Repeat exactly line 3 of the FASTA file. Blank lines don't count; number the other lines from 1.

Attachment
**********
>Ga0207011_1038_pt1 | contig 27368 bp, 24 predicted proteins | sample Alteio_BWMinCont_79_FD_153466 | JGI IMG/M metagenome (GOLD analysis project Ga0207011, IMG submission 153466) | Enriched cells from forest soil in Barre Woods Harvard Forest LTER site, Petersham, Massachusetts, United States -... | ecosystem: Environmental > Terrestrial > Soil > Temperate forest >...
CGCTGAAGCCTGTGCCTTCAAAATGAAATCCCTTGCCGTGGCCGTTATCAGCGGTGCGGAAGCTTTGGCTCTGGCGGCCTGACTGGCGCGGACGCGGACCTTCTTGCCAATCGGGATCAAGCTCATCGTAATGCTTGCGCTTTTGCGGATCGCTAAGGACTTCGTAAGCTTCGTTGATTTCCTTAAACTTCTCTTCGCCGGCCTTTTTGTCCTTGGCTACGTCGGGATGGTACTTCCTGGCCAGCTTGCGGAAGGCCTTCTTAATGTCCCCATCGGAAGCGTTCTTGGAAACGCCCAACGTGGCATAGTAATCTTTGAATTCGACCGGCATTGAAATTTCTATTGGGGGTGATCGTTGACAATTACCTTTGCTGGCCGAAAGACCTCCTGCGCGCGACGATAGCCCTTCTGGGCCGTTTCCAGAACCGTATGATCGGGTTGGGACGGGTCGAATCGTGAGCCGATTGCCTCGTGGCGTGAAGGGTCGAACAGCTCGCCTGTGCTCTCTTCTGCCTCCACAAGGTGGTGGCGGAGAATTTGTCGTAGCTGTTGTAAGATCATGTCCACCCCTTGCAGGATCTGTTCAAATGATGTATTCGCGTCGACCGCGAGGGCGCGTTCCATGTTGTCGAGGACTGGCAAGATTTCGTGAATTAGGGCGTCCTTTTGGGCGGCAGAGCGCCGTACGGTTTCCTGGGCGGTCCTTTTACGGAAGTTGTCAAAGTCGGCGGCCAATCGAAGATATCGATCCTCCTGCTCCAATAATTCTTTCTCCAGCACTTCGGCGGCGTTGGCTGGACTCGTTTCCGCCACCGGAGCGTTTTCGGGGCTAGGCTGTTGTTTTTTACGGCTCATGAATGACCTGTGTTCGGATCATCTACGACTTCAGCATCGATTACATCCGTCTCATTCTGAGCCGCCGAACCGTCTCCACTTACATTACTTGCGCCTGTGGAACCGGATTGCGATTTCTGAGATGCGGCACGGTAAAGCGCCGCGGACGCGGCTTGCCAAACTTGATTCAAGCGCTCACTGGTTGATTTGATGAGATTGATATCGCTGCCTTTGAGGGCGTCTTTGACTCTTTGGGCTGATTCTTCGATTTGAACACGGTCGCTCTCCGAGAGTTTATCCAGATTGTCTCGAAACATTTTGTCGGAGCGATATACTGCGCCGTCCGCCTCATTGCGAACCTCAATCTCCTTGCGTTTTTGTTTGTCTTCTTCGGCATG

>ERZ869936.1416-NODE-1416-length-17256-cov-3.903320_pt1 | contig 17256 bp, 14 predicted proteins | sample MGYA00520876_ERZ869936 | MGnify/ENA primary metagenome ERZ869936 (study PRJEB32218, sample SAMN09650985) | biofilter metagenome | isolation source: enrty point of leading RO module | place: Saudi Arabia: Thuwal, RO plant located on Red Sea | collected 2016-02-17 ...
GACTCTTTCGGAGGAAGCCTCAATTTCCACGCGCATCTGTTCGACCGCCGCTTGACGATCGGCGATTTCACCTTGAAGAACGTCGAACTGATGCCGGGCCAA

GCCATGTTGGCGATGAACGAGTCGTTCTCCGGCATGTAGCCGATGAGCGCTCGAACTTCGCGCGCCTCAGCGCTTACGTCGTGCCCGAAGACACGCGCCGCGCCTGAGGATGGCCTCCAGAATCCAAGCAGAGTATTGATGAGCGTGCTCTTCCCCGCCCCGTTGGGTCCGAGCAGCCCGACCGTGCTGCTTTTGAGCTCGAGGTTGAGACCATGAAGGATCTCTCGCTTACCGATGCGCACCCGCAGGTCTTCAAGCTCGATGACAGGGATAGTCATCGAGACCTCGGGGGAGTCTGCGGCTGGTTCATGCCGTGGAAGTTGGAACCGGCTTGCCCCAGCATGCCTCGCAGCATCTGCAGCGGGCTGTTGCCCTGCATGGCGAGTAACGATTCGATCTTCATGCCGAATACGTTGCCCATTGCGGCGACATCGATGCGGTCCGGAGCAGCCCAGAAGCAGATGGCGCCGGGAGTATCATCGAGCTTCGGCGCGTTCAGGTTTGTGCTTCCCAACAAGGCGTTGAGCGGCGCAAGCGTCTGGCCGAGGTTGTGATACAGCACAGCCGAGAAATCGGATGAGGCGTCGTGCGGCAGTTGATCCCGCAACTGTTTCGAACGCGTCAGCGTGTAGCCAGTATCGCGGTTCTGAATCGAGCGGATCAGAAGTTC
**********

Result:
>ERZ869936.1416-NODE-1416-length-17256-cov-3.903320_pt1 | contig 17256 bp, 14 predicted proteins | sample MGYA00520876_ERZ869936 | MGnify/ENA primary metagenome ERZ869936 (study PRJEB32218, sample SAMN09650985) | biofilter metagenome | isolation source: enrty point of leading RO module | place: Saudi Arabia: Thuwal, RO plant located on Red Sea | collected 2016-02-17 ...